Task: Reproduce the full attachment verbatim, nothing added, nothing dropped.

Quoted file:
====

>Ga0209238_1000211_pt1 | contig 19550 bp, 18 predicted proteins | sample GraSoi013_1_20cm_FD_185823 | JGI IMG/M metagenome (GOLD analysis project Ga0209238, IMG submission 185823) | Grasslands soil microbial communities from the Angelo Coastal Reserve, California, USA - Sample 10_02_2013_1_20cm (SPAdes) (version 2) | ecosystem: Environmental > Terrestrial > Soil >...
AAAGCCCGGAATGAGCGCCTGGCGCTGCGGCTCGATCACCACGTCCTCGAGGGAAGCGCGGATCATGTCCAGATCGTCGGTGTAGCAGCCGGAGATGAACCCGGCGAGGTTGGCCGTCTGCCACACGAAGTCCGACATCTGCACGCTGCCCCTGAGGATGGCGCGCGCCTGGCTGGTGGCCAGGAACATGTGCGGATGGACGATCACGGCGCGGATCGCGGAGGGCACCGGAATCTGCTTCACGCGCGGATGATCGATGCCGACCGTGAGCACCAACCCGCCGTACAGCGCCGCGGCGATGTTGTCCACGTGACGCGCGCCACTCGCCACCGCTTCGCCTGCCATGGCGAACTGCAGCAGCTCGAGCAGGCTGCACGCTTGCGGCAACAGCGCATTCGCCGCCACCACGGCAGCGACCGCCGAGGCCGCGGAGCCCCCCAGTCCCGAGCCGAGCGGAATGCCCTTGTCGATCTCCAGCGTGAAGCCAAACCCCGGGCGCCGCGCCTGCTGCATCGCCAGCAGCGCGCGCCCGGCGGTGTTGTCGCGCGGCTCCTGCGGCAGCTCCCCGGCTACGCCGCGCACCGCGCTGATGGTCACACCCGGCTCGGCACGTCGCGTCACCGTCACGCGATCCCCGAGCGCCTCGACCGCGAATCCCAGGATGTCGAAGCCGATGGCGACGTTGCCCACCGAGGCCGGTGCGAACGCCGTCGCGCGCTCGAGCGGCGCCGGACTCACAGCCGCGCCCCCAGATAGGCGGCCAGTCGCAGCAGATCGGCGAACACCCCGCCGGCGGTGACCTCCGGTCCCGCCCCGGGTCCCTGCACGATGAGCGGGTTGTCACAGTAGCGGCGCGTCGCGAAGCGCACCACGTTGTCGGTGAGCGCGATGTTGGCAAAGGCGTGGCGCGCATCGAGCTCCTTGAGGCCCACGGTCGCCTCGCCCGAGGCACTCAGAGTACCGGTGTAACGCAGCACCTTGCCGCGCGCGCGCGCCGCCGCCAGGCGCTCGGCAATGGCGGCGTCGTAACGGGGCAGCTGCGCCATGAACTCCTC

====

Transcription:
>Ga0209238_1000211_pt1 | contig 19550 bp, 18 predicted proteins | sample GraSoi013_1_20cm_FD_185823 | JGI IMG/M metagenome (GOLD analysis project Ga0209238, IMG submission 185823) | Grasslands soil microbial communities from the Angelo Coastal Reserve, California, USA - Sample 10_02_2013_1_20cm (SPAdes) (version 2) | ecosystem: Environmental > Terrestrial > Soil >...
AAAGCCCGGAATGAGCGCCTGGCGCTGCGGCTCGATCACCACGTCCTCGAGGGAAGCGCGGATCATGTCCAGATCGTCGGTGTAGCAGCCGGAGATGAACCCGGCGAGGTTGGCCGTCTGCCACACGAAGTCCGACATCTGCACGCTGCCCCTGAGGATGGCGCGCGCCTGGCTGGTGGCCAGGAACATGTGCGGATGGACGATCACGGCGCGGATCGCGGAGGGCACCGGAATCTGCTTCACGCGCGGATGATCGATGCCGACCGTGAGCACCAACCCGCCGTACAGCGCCGCGGCGATGTTGTCCACGTGACGCGCGCCACTCGCCACCGCTTCGCCTGCCATGGCGAACTGCAGCAGCTCGAGCAGGCTGCACGCTTGCGGCAACAGCGCATTCGCCGCCACCACGGCAGCGACCGCCGAGGCCGCGGAGCCCCCCAGTCCCGAGCCGAGCGGAATGCCCTTGTCGATCTCCAGCGTGAAGCCAAACCCCGGGCGCCGCGCCTGCTGCATCGCCAGCAGCGCGCGCCCGGCGGTGTTGTCGCGCGGCTCCTGCGGCAGCTCCCCGGCTACGCCGCGCACCGCGCTGATGGTCACACCCGGCTCGGCACGTCGCGTCACCGTCACGCGATCCCCGAGCGCCTCGACCGCGAATCCCAGGATGTCGAAGCCGATGGCGACGTTGCCCACCGAGGCCGGTGCGAACGCCGTCGCGCGCTCGAGCGGCGCCGGACTCACAGCCGCGCCCCCAGATAGGCGGCCAGTCGCAGCAGATCGGCGAACACCCCGCCGGCGGTGACCTCCGGTCCCGCCCCGGGTCCCTGCACGATGAGCGGGTTGTCACAGTAGCGGCGCGTCGCGAAGCGCACCACGTTGTCGGTGAGCGCGATGTTGGCAAAGGCGTGGCGCGCATCGAGCTCCTTGAGGCCCACGGTCGCCTCGCCCGAGGCACTCAGAGTACCGGTGTAACGCAGCACCTTGCCGCGCGCGCGCGCCGCCGCCAGGCGCTCGGCAATGGCGGCGTCGTAACGGGGCAGCTGCGCCATGAACTCCTC